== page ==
While node providers enact the blockchain’s consensus mechanism, virtual machines run on top to execute smart contracts bridged to the user-facing dApp interface. But what does it mean that Filecoin Virtual Machine (FVM) now provides a standardized environment to execute smart contracts on the Filecoin network?
Specifically, FVMuses a WASM-based polyglot execution environment for IPLD data. In non-jargon terms, this has several important implications.
- Standing for WebAssembly, WASM is a low-level bytecode format that can be used to run code in web browsers and other environments. As FVM is WASM-based, it can support smart contract coding in multiple programming languages compiled into WebAssembly.
- Hence, the ‘polyglot’ term. Building on top of that is IPLD data, standing for InterPlanetary Linked Data. This format allows FVM to represent and link data across decentralized networks like Filecoin or Ethereum. As a result, IPLD’s universal format makes it easier to build dApps that can interact with data from multiple sources.
In short, the new Filecoin Virtual Machine (FVM) opens the floodgates to developers. They can write smart contract code in their preferred programming language as long as it can be compiled into WebAssembly. This significantly expands Filecoin’s flexibility as it lowers the barrier to entry.
A Data-Driven Economy?
What can developers do with FVM, given its data-centric nature? As explained, the execution framework runs on top of the Filecoin consensus layer. Consequently, FVM doesn’t directly interact with data stored on the network’s nodes. But, FVM can control how that data gets utilized, stored, edited, and maintained.
In practical terms, this translates to Data DAOs, standing for decentralized autonomous organizations. As a type of dApps, these blockchain-based data repositories can be created for various purposes: research databases, indexing NFT collections, blockchain-based Wikipedia, gaming metaverse assets, etc.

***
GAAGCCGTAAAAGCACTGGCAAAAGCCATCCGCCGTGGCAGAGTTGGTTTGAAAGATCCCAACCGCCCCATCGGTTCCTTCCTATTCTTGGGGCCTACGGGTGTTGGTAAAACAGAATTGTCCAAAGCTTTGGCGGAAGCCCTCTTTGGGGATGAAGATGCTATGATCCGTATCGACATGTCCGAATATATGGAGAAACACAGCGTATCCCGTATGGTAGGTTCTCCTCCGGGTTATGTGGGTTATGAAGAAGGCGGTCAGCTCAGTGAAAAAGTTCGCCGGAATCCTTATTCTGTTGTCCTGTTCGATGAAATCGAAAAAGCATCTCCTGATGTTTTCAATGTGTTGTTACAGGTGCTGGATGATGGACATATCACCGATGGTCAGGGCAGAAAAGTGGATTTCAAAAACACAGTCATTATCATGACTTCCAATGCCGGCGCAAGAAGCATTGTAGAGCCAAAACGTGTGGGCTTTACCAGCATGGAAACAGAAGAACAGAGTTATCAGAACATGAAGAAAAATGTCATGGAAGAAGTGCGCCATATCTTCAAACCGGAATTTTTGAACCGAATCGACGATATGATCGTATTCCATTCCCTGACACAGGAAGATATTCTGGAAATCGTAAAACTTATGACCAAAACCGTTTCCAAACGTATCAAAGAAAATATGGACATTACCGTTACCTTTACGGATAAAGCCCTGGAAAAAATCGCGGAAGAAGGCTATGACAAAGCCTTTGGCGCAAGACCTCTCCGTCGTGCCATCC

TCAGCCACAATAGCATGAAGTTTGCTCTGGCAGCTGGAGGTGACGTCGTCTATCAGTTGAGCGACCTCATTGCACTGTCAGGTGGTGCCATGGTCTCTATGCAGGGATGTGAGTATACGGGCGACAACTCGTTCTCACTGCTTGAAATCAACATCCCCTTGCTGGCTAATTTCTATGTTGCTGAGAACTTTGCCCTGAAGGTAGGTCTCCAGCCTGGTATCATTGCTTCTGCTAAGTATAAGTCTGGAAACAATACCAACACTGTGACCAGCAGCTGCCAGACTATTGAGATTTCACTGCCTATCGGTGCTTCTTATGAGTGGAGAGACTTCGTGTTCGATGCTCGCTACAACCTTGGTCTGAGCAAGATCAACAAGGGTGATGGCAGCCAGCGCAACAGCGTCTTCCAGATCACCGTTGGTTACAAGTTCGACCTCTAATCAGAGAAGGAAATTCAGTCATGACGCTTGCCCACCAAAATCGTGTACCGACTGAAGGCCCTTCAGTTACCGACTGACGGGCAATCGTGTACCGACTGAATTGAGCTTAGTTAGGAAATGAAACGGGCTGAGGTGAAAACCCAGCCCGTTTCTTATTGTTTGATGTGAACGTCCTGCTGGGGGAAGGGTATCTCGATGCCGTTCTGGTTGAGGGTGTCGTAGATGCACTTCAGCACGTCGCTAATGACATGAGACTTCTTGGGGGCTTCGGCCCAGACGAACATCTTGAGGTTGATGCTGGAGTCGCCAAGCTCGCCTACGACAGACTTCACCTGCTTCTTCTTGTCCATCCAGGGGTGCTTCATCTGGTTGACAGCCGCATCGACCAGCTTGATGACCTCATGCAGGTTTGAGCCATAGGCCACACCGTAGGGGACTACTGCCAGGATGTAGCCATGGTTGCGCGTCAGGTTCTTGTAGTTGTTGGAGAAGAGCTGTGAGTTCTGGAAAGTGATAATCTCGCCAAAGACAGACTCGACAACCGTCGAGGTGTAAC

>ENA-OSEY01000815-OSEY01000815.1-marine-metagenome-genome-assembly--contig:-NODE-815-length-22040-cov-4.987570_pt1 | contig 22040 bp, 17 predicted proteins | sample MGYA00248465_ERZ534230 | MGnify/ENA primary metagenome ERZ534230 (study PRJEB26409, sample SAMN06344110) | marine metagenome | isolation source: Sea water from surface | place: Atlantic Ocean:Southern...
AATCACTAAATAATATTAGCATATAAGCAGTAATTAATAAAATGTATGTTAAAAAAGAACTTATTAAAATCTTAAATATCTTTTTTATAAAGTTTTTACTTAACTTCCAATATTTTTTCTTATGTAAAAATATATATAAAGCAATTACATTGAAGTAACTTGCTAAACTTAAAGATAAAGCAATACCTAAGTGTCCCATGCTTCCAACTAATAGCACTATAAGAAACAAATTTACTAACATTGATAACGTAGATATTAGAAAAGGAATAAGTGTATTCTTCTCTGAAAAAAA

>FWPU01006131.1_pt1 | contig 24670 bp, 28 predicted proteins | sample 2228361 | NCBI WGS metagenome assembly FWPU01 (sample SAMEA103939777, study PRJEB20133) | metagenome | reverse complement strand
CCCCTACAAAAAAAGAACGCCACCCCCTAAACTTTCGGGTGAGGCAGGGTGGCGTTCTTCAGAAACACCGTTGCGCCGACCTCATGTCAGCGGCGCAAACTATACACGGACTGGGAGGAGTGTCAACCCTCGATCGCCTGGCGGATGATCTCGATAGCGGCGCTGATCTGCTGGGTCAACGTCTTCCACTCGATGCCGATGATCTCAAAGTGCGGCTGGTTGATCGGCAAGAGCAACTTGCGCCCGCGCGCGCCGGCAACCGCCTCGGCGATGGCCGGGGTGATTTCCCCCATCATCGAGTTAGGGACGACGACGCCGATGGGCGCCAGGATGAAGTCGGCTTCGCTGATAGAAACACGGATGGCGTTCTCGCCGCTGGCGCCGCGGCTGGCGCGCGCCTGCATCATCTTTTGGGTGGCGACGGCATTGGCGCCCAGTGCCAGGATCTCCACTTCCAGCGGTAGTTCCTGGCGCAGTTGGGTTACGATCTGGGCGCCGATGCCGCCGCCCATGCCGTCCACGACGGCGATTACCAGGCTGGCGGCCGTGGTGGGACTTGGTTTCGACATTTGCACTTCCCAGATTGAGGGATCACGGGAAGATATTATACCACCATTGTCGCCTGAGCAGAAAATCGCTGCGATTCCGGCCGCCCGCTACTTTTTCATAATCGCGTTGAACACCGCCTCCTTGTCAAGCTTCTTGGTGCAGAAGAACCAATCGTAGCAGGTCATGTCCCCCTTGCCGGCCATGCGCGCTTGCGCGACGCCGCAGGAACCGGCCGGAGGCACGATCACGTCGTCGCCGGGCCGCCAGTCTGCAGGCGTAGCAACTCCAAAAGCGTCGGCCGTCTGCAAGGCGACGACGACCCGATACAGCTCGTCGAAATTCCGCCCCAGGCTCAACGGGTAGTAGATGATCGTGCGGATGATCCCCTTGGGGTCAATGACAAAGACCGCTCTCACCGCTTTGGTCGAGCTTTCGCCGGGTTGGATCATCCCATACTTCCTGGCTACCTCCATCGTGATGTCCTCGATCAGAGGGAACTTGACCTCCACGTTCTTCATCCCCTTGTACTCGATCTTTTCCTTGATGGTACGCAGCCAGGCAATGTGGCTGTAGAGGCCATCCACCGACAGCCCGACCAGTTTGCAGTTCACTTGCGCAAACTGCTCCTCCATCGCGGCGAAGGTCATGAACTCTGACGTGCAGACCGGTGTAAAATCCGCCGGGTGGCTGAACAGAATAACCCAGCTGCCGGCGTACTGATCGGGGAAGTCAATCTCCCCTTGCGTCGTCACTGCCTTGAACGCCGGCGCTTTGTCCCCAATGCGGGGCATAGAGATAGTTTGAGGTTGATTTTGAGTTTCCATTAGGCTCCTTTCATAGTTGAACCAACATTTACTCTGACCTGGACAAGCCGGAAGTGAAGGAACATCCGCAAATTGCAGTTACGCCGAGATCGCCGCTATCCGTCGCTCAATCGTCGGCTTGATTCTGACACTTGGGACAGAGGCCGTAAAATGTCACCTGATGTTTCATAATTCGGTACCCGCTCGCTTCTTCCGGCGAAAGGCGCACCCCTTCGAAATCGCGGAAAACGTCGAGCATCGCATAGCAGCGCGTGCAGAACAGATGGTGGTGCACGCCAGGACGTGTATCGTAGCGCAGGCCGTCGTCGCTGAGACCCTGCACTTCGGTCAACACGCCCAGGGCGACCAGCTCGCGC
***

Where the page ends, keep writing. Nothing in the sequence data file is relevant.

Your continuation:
In turn, developers could tokenize stakes in such Data DAOs and make them marketable. These tokens would then provide an incentive mechanism to pay for services related to data analysis or even to bolster the collection of raw data. Consequently, this is the baseline for creating a feedback loop for a new data-centric economy.
Regarding finance, Filecoin’s team sees FVM as helping create time-locked transactions using external beacons. This would be handy in futures trading, as developers could program transactions to occur at a specific time.
Likewise, developers could prevent unauthorized access to sensitive financial data. This is made possible with a capability-orientation programming model that restricts access to specific resources, in this case, storage. For example, this could also restrict unauthorized access to a blockchain-based Wikipedia.
Additionally, FVM’s native primitives for cross-chain interoperability enable developers to code smart contracts that interact with other blockchains, facilitating financial services across multiple networks.
Lastly, FVM could help developers in providing computation correctness proofs. These are mathematical proofs that their code is correct and will execute as intended, improving the security of financial dApps on Filecoin. WebAssembly (WASM) is a sandbox environment that can prevent malicious code from compromising the network’s security.
People often use multiple hard drives for local data redundancy. Have you taken advantage of the Filecoin network instead? Let us know in the comments below.